Performance costume, 'Surfer Girl A', fabric, designed by Peter Morrissey, Sydney 2000, Ceremonies Costume Workshop, Redfern NSW, 2000, printed artwork done by Think Positive in Redfern, used in Opening Ceremony of Sydney 2000 Olympic Games, 2000
This costume titled "Surfer Girl A" was designed by Australian fashion designer Peter Morrissey and manufactured in the Ceremonies Costume Workshop. The costume featured on the Oceania float in the Arrivals segment of the Sydney 2000 Olympic Games Opening Ceremony. It was worn in the ceremony by girl dancers in the Oceania section and features a photographically printed cotton jersey dress.
The costume is part of a set of three Surfer Girl costumes made from a fabric print of a surfing image on a found postcard. Objects 2001/84/222, 2001/84/224 and 2001/84/609 make up the set. A copy of the postcard is 2001/84/556-4 page 60.
The Opening Ceremony Context
The Opening Ceremony of the 2000 Olympic Games comprised three major sections: mandatory formalities and protocol sections, the cultural display and the entrance of the athletes.
The Arrivals segment was part of the cultural display of the Opening Ceremony. This segment aimed to produce a theatrical representation of Australia's multiculturalism. The programme for the Olympic Opening Ceremony states: The history of Australia is the history of migration. We have come from all corners of the planet to form a vibrant, culturally rich and constantly evolving society. In this segment, a new group of arrivals form the Olympic symbol that unites the five continents of the world. They disperse, leaving behind their children - our hope for the future. More children appear until two thousand gather to form the pattern of the night sky, containing the distinctive Southern Cross constellation.
The Arrivals segment saw five floats each representing a continent enter the arena. Each float carried performers in costumes inspired by the continent. Using the symbolism of the colours of Olympic rings, each continent/float was represented by a colour. Black was used to represent the African nations, yellow the Asian nations, red the Americas, green was used for Europe and blue for Oceania, which includes Australia
The costumes for each float were designed by prominent Australian fashion. Fashion designers rather then theatrical costume designers were used to provide a contemporary, cutting edge, high fashion look to the costumes. The designers were Jenny Kee (Africa and Americas), Lisa Ho (Asia), Norma Moriceau (Europe) and Peter Morrissey (Oceania).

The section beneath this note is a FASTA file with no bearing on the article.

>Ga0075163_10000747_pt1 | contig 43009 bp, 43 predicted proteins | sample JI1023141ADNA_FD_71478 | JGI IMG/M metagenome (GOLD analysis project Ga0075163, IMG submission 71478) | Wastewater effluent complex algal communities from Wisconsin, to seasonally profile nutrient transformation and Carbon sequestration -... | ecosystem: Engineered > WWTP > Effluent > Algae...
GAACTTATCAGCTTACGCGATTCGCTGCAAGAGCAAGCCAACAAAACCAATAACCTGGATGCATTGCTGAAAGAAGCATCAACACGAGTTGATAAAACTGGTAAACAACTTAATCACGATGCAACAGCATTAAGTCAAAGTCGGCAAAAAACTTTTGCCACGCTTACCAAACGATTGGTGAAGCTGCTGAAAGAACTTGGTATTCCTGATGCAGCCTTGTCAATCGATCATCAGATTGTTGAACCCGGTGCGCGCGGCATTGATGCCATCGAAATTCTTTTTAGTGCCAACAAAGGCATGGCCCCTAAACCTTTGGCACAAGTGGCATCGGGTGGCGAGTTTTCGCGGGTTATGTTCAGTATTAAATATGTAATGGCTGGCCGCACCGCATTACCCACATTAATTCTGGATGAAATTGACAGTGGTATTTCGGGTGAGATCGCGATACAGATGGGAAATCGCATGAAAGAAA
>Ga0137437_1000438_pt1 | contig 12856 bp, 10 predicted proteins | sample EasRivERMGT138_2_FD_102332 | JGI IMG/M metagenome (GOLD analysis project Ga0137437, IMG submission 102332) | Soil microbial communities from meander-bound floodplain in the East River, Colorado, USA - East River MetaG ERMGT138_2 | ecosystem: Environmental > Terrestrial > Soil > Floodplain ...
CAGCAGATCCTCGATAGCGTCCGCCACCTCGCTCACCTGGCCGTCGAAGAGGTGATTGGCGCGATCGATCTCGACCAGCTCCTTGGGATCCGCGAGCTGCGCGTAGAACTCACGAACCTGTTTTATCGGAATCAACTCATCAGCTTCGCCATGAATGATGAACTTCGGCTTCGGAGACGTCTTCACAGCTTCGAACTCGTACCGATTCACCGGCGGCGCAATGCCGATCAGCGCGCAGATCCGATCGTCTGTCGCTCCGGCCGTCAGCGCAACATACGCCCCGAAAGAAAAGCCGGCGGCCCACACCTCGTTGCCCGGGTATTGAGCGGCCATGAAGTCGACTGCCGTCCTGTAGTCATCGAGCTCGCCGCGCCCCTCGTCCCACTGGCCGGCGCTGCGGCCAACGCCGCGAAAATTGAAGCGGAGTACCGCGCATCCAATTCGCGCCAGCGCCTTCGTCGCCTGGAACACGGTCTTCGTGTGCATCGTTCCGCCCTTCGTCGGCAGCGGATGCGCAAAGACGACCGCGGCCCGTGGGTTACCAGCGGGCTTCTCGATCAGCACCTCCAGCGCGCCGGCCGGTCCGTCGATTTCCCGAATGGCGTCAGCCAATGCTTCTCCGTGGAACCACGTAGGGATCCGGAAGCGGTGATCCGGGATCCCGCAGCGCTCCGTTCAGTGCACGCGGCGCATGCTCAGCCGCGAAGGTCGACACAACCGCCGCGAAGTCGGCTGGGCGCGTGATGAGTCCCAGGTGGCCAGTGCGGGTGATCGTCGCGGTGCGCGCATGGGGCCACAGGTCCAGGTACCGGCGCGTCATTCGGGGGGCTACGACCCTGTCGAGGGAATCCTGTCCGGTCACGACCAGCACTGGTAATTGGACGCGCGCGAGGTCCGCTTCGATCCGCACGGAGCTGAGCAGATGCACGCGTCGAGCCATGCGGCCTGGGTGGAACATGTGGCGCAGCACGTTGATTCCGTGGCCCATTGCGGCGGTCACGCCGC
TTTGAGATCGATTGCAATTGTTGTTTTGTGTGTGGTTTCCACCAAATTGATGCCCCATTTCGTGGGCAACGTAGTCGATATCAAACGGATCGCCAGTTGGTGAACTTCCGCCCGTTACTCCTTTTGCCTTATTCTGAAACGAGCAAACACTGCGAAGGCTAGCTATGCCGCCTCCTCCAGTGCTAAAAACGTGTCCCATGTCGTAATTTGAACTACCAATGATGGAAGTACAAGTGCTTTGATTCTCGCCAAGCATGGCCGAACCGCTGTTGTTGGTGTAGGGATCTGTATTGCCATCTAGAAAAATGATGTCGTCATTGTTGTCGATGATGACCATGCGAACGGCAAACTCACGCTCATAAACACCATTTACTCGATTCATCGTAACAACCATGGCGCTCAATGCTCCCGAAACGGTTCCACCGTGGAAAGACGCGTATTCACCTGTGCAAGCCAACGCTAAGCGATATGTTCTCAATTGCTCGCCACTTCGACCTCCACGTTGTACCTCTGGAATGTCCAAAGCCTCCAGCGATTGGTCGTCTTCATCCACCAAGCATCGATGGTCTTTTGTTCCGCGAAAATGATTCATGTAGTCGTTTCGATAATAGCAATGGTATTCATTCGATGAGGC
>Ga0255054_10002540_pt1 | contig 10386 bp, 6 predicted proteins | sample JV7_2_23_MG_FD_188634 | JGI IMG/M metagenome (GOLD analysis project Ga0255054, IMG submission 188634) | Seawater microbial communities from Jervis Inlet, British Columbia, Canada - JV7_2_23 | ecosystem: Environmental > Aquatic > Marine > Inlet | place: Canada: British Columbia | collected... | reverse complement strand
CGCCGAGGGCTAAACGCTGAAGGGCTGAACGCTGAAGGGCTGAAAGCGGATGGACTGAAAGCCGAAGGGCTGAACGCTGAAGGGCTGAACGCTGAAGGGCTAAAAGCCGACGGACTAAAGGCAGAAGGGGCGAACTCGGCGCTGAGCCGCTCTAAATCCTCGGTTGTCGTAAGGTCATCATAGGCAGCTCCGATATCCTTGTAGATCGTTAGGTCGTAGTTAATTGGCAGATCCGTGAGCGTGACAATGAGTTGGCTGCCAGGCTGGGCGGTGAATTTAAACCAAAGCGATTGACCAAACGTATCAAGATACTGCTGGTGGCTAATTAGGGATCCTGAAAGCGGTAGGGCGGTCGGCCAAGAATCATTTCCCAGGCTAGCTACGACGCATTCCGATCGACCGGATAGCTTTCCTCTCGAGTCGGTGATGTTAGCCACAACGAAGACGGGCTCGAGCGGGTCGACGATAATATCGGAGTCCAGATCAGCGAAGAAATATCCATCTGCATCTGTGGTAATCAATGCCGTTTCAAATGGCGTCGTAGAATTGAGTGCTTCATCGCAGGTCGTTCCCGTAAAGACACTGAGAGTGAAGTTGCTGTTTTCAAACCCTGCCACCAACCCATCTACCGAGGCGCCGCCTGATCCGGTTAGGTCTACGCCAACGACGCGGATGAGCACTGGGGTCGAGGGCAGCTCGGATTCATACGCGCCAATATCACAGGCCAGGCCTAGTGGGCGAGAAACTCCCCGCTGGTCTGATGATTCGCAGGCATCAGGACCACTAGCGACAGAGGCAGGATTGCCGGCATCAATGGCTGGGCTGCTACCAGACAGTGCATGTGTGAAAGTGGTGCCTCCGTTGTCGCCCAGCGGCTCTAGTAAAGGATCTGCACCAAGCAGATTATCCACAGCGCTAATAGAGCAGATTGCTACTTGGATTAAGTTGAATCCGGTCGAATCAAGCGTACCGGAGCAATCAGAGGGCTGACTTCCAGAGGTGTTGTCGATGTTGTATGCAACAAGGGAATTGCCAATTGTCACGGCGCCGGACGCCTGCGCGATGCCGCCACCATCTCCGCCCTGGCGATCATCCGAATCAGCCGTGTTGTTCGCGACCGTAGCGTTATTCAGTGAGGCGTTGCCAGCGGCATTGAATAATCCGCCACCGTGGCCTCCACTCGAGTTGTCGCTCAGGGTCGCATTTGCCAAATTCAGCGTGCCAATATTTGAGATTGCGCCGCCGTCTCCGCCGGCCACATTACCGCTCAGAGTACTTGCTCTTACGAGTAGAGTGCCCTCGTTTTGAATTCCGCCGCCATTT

Performers for the segment were selected from schools, community groups and from cultural and ethnic support groups. Approximately 500 performers danced around and on each of the five floats in the costumes created by the designers.
Peter Morrissey (born 1962) has been at the forefront of Australian fashion design for over a decade. In the mid 1980s he co-founded the internationally successful Morrissey Edmiston label. With its signature sexy, youthful styles and slick marketing the label attracted a star clientele, which included Michael Hutchence, Elle Macpherson and Nicole Kidman. His designs graced the pages of national and international magazines.
The Morrissey Edmiston partnership dissolved in 1997. In the same year, Peter Morrissey launched a new label MORRISSEY. Under his new label, Morrissey began designing both men's and women's wear that successfully combined wearability with glamour and sex appeal. In November 2000 he sold his fashion business to Oroton International, however he retains creative control over the look of the MORRISEY label.
Morrissey's Summer 2001 collection was previewed at this Mercedes Australian Fashion Week in May 2000. The collection featured a print from an original artwork by indigenous Australian artist Jacinta Numina Waugh. Morrissey discovered Numina Waugh's work through an Aboriginal development unit initiative in Darwin. Morrissey titled the print 'Numina' and decided to also incorporate it into his designs for the Oceania float.
The base colour palette used in the Oceania section was blue. Morrissey highlighted the base colour with darker blue, aqua, white and silver.
In developing the costumes a series of conceptual sketches were presented to Ric Birch, Director of Ceremonies, David Atkins, Creative Director/Producer and Ceremonies Department staff in February 2000. After developing the final sketches, Morrissey and Creative Director Jayson Brunsdon worked at refining the designs based on the choice of wearer.
The Surfer Girl A, B and C costumes are made from a print on fabric of a surfing image on a postcard. When three children wearing versions A, B and C stood together (much of) the full postcard picture was visible.
Worn by child dancers around the Oceania float in the Arrivals segment. 1 of 100.
Presented to the Powerhouse Museum by the Olympic Coordination Authority, on behalf of the NSW Government